If I were to gauge deer seasons strictly by the numbers, 2014 would be my best ever. Michelle and I cleaned a bunch of deer this year, and we each killed nice bucks. The weather was cool and favorable for hunting right out of the gate in early September, and for the most part, it stayed that way. We had an abundance of late-summer rain that left food plots green and lush, and the woods were alive with tender young browse until the first frost. We had a near-record mast crop. Come November, the weather just got colder, and it resulted in some of the most dynamic rut activity I’ve ever seen while hunting. From September through November, I hunted an estimated 60 sits, and I can count on one hand the number of them during which I didn’t see a deer. I had more big bucks in bow range this year than I have the past three years combined.
So going by the numbers, 2014 was pretty good. All the right elements for good hunting seemed to be in place here in the Mid-South.
I wouldn’t quite say I’m choked up about writing this, my final Rut Report of the year. Clearing a couple weekly deadlines off my plate is actually liberating. But I did spend the morning digging through past reports—not just from this season, but all the way back to 2010, my first year as a Rut Reporter. I saw old trail camera photos of bucks that got away and a couple that didn’t. I relived hunt memories that have gotten a little fuzzy. I realize that I’m a better hunter now than I was then, but I also realize that improvement comes slowly in the deer woods. It’s an unconscious process of slowly integrating new information into your daily hunt procedure. You take advice from others, weed out the BS from the good stuff, and eventually, come up with a procedure that works for you.
I doubt I’d be as cognizant of that change had I not written down four years’ worth of details. Still, I want to look back at 2014 and remember it not as a “numbers” year. Not as the year when I screwed up on so many big bucks (although I did); or as the year when I finally did kill one of my best bow-bucks ever (I managed, somehow). I don’t want even want to remember it as the year my little brother killed his giant 10-pointer (although he did; that’s him with it above, one of the best bucks ever taken on our farm).
I don’t want to forget any of those things, of course, and I won’t now because they’re all written down. But I want to really remember 2014 for something more than the numbers. It’s the year I began putting deer hunting into perspective as something more than filled tags, meat in the freezer, and stories and photos to sell.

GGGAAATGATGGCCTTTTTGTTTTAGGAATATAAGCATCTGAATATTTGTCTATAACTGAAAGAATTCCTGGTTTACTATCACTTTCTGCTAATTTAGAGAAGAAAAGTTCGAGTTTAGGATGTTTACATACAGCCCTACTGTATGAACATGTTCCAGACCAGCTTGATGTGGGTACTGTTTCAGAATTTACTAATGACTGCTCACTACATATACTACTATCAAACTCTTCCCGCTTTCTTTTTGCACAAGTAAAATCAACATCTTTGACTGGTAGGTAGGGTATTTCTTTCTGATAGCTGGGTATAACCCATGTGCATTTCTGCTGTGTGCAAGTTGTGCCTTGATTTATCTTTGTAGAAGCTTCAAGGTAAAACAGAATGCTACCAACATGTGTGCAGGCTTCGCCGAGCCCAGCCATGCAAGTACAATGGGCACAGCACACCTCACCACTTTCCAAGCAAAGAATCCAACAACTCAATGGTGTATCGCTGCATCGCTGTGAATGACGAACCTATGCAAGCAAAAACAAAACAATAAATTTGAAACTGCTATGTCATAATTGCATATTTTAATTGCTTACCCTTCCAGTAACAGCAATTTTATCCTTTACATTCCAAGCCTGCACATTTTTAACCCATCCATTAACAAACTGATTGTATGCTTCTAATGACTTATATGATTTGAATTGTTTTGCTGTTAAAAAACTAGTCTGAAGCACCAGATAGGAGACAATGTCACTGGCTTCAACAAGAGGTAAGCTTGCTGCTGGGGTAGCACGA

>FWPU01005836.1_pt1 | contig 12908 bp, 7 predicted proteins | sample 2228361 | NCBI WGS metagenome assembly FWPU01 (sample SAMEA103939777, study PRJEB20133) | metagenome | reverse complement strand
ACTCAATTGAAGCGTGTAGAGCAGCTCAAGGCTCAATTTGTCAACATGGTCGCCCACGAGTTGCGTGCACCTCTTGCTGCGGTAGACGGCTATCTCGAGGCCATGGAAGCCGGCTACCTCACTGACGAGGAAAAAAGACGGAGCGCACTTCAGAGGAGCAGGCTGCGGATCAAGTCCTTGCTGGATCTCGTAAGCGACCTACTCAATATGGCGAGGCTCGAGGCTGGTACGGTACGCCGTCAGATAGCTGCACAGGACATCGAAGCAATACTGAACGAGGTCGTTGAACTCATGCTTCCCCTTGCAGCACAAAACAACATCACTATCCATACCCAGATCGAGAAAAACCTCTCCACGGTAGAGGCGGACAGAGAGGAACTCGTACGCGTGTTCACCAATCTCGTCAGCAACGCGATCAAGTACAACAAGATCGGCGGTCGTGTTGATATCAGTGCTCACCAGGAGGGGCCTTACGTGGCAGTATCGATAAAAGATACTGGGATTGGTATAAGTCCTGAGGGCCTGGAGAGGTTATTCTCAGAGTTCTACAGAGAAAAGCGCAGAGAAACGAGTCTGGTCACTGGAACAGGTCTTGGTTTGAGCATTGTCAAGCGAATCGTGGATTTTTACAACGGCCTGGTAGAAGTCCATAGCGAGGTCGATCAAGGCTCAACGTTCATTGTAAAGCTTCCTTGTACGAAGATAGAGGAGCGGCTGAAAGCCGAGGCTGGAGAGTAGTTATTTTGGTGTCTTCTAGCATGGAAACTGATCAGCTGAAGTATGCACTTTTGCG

I want to remember how back before 2014, mine and Michelle’s biggest worry upon climbing out of our stands for the evening was whether or not we had enough cash to grab a barbeque sandwich on the way home from the woods, since our favorite roadside smoke house doesn’t accept a debit card. In 2014, we didn’t get to hunt together all that much because somebody had to stay home with the new baby. We didn’t stop for one sandwich all season. Maybe that’s a little sad. But the boy got to experience his first deer season as a Brantley, and by God, that’s worth more than a sandwich. Even though he won’t remember it, his mama will have plenty of pictures to show him for proof.
I want to remember how much I enjoyed deer hunting with my dad. In 2014, he was diagnosed with alpha-gal, which is a tick-borne illness that causes severe allergic reactions to red meat, venison included. Dad decided if he couldn’t eat them, he wouldn’t shoot them. I respect that, but this year, I missed seeing his flashlight come bobbing through the woods after dark and him saying things like, “Probably shouldn’t shoot button bucks, but dammit, they taste good.”
I want to remember the couple of weeks when my college roommate, Ryan, and I hunted a farm down in Tennessee. We didn’t have any trail cameras or food plots out down there. Instead, we just carried in climbers and hunted “old school,” finding the tracks and rubs and scrapes and eventually, the right trees for getting into bow range. Between the two of us, we killed six deer in four or five sits at that place. We got nothing big, but man, did we have fun. I won’t abandon my food plots or trail cameras any time soon, but I once enjoyed hunting without them, and it seems I still can.
Deer season is a ritual; a part of my daily life for more than half the year, every year, and it all culminates during a few wild weeks in late October and November. And for the past few seasons, my final Rut Report entry of the year has marked the end of the ritual. So as I finish this one, maybe I am a little choked up. Then again, the ritual starts anew in 2015. And that’s only three weeks away.
Until next fall, be safe, and happy hunting.